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on 25 October 2007
The huge interest in Dan Brown's "The Da Vinci Code" revealed diversities and inadequacies within contemporary Christianity. In turning for answers to early Christianity, diversities and inadequancies have been found there as well. Life is rarely simple nor do foolish simplifications make it so.

Part 1 of "Lost Christianities", focused on forgeries, didn't grab me, but after that the book was absorbing. Ehrman covers a lot of ground, always with reminders of the inadequacies of labels. Unlike Karen King, however, he's willing to work closely with the label of "Gnostic" even as he acknowledges the weaknesses of using it. He notes, however, that the label "Christian" can be deceiving too, as can "orthodox" and "heretical". There were many kinds of heresy and some, such as Ebionite Christianity, weren't Gnostic. Until Constantine's time, it was questionable to speak of AN orthodoxy, but even then (and after) diversity within Church belief and practice continued (into our times, where diversity is still very much present).

Ehrman seems to keep an open and fair mind as he explores these developments. He acknowledges the current interest in Gnosticism and all the early Christian alternatives and recognizes that people today are looking for help to define their own faith, including from the Lost but now found Christianities.

Ehrman discusses Walter Bauer (1877-1960), who seems to have covered a lot of the ground Karen King addressed in her recent books. Bauer notes the "orthodox" and "heretical" seemed value judgements and recognizes a big diversity in emergent Christianity.

Ehrman says that in 325 C.E., only 5-7% of Constantine's empire were Christian. I'd never realized it was that small. But Constantine became Christian and by 400 C.E., 50% of the empire was Christian. He had quite an impact, which seems a lesson in the huge role political leaders play. At the least, it seems that Constantine deserves a great deal more recognition even if we don't celebrate his birthday or make movies of his life.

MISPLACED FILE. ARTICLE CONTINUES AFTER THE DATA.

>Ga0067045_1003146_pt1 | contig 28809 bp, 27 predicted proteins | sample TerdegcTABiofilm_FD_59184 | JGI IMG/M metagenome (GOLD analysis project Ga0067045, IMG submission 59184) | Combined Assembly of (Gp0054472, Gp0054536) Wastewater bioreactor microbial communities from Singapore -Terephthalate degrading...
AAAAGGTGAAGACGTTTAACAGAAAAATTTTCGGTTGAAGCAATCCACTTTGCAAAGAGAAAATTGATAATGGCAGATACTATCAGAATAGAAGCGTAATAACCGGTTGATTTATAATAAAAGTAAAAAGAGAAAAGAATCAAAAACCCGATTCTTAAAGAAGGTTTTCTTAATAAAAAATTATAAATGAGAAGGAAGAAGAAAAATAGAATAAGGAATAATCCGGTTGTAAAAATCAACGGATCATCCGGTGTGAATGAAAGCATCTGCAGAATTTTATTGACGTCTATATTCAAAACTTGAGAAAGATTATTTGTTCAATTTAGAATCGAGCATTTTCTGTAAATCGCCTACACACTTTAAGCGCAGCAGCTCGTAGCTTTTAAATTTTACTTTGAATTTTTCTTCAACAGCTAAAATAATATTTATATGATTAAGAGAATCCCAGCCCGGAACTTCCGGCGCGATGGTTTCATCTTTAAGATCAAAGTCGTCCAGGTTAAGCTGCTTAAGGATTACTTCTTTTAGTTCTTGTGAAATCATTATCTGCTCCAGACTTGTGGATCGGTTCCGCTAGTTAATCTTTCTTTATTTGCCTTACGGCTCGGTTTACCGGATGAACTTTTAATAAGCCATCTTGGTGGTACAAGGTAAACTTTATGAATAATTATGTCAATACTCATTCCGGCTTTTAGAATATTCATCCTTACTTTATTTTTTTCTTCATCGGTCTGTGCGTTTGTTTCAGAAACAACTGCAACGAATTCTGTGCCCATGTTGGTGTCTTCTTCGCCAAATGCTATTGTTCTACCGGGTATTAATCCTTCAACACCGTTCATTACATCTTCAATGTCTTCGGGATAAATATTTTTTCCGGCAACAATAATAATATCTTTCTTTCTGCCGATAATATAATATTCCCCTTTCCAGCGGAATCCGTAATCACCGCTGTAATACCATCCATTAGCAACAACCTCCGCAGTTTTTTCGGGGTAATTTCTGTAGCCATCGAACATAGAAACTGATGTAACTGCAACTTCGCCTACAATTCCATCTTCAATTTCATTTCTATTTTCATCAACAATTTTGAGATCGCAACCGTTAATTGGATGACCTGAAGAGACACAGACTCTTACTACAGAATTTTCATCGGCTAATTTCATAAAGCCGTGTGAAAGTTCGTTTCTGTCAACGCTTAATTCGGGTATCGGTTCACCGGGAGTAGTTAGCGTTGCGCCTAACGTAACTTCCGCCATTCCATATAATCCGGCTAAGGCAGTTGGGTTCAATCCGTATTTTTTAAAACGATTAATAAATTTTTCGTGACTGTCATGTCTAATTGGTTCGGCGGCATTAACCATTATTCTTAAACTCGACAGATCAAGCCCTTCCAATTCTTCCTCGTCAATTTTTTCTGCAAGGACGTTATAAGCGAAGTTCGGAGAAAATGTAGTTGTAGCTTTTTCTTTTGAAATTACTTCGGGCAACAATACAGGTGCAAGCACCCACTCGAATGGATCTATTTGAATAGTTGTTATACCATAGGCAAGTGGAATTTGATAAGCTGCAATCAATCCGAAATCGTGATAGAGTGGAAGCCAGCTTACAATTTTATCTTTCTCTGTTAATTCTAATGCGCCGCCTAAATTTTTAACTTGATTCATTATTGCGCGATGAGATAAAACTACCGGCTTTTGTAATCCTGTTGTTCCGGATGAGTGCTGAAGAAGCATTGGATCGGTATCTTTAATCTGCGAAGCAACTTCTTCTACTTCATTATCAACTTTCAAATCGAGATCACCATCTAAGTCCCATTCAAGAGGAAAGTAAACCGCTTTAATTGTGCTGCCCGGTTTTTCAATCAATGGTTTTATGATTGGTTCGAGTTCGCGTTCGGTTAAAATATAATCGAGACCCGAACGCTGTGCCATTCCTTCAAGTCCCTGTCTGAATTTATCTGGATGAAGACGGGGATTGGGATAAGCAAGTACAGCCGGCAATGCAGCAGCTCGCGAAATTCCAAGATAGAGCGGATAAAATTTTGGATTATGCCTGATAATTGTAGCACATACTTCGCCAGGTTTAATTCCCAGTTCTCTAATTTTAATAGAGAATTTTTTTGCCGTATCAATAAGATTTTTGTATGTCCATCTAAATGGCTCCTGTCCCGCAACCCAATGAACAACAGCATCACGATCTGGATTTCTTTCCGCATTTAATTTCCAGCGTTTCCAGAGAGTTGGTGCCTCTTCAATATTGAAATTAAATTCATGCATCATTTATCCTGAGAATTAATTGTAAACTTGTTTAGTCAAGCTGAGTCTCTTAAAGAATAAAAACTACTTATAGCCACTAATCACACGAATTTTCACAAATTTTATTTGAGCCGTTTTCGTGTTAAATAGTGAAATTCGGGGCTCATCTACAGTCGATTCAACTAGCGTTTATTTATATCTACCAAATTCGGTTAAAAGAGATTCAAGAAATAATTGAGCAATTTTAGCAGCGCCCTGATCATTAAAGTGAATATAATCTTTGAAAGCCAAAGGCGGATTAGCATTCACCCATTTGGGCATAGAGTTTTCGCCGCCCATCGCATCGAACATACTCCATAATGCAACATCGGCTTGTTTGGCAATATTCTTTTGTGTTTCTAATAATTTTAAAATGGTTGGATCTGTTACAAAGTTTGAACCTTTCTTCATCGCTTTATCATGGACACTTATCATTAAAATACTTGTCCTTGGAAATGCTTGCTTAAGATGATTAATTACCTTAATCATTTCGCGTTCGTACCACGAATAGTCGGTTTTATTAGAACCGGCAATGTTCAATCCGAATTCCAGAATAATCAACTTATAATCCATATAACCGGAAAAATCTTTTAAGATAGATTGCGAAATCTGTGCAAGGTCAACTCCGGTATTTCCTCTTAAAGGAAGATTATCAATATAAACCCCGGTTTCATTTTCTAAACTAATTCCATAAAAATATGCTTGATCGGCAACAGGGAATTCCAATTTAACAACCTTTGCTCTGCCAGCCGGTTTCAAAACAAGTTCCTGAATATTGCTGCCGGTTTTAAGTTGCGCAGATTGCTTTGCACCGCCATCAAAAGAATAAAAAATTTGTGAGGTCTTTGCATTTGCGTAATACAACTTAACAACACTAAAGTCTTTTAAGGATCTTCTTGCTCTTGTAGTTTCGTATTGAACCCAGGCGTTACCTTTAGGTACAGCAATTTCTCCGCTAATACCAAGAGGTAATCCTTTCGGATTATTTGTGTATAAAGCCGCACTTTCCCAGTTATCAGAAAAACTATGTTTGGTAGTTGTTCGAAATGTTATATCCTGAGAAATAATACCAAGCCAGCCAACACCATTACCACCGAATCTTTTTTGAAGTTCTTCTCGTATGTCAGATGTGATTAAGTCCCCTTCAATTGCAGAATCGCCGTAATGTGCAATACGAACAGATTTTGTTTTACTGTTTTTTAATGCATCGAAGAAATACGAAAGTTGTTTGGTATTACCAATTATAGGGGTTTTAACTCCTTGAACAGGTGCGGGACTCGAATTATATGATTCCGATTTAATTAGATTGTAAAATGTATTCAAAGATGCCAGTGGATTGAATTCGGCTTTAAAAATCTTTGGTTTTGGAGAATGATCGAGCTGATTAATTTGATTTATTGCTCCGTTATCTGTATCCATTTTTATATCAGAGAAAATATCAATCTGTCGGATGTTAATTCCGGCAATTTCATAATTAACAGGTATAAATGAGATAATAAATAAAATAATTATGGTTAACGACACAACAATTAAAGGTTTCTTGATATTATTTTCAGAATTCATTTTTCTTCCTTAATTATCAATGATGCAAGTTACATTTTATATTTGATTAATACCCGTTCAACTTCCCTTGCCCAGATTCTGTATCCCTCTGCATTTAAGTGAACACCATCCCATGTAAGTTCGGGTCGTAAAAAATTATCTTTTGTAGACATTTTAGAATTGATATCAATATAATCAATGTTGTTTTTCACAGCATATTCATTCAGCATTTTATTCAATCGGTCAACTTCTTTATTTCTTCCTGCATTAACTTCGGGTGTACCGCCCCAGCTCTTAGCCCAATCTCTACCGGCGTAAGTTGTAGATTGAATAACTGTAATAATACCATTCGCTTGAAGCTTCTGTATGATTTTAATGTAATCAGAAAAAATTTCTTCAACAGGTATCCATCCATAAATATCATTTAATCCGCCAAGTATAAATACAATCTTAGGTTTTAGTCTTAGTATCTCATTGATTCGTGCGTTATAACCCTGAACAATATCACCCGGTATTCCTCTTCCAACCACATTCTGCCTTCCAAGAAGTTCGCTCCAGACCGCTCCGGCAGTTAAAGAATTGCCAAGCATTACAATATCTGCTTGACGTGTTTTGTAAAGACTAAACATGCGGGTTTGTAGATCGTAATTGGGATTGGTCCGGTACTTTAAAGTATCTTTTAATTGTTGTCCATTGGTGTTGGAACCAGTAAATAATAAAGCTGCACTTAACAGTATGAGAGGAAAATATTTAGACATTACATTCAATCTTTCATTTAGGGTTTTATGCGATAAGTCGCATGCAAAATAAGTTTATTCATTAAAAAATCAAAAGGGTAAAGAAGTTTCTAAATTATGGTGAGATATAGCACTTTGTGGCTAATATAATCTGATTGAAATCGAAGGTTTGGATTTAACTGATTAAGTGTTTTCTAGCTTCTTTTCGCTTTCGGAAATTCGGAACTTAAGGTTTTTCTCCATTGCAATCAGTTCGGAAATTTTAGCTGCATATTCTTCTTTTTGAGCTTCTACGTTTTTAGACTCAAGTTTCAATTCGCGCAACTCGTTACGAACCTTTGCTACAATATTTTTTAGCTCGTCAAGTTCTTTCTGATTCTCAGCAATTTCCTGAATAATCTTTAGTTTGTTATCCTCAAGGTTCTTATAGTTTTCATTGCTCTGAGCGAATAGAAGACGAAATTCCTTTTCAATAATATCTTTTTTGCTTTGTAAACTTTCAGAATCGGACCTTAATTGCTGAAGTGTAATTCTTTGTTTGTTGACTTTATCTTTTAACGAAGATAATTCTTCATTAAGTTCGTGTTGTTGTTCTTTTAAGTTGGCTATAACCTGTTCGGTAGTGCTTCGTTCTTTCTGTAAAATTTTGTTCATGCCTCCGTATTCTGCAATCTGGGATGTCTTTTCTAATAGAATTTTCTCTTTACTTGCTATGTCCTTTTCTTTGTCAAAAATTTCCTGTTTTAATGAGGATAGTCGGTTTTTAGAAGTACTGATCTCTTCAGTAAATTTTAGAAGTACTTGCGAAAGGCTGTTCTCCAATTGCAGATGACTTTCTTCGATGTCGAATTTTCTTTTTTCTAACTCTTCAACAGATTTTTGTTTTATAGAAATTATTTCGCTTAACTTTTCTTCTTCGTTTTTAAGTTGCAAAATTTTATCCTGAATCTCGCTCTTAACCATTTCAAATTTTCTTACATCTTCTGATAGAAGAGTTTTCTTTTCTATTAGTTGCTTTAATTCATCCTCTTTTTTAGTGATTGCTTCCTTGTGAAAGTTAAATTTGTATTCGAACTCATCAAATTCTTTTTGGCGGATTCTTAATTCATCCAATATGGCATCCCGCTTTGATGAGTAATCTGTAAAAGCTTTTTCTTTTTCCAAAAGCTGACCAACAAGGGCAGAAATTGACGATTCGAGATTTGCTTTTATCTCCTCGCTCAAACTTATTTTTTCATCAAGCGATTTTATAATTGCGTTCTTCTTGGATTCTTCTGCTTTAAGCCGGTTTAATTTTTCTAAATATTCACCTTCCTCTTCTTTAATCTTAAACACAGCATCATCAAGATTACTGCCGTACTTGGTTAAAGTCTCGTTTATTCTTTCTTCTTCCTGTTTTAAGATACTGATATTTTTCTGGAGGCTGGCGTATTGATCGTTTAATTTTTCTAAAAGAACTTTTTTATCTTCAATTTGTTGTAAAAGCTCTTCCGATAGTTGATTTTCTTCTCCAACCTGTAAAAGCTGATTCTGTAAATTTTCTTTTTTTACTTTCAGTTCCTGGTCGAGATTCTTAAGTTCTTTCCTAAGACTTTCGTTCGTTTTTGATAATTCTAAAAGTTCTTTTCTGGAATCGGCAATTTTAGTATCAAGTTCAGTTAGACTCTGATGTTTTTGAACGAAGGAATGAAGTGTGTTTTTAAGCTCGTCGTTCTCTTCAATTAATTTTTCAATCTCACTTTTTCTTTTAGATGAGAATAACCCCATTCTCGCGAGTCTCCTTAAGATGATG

The contrast between Karen King's handling of Gnosticism and Ehrman's sticks on my mind. Does Ehrman err by generalizing Gnostic beliefs or by using that label when it might not apply to some "Gnostic" groups? Or is he being practical and gaining some advantage in noting important commonalities. I don't know but I appreciate that both King and Ehrman choose ways of sharing what they know about early Christianity. Like the diversity within Christianiity, the diversity within scholars can be enriching.

The open research by Ehrman and King in the early "alternative" Christians , as well as the huge positive response to "The Da Vinci Code", suggest to me that there's a widespread feeling of deficiency in mainstream Christianity and a longing to capture something meaningful that rote belief and ritual hasn't addressed. We may be witnessing the beginnings of a spiritual renaissance that will recapture the power that the early Christians felt.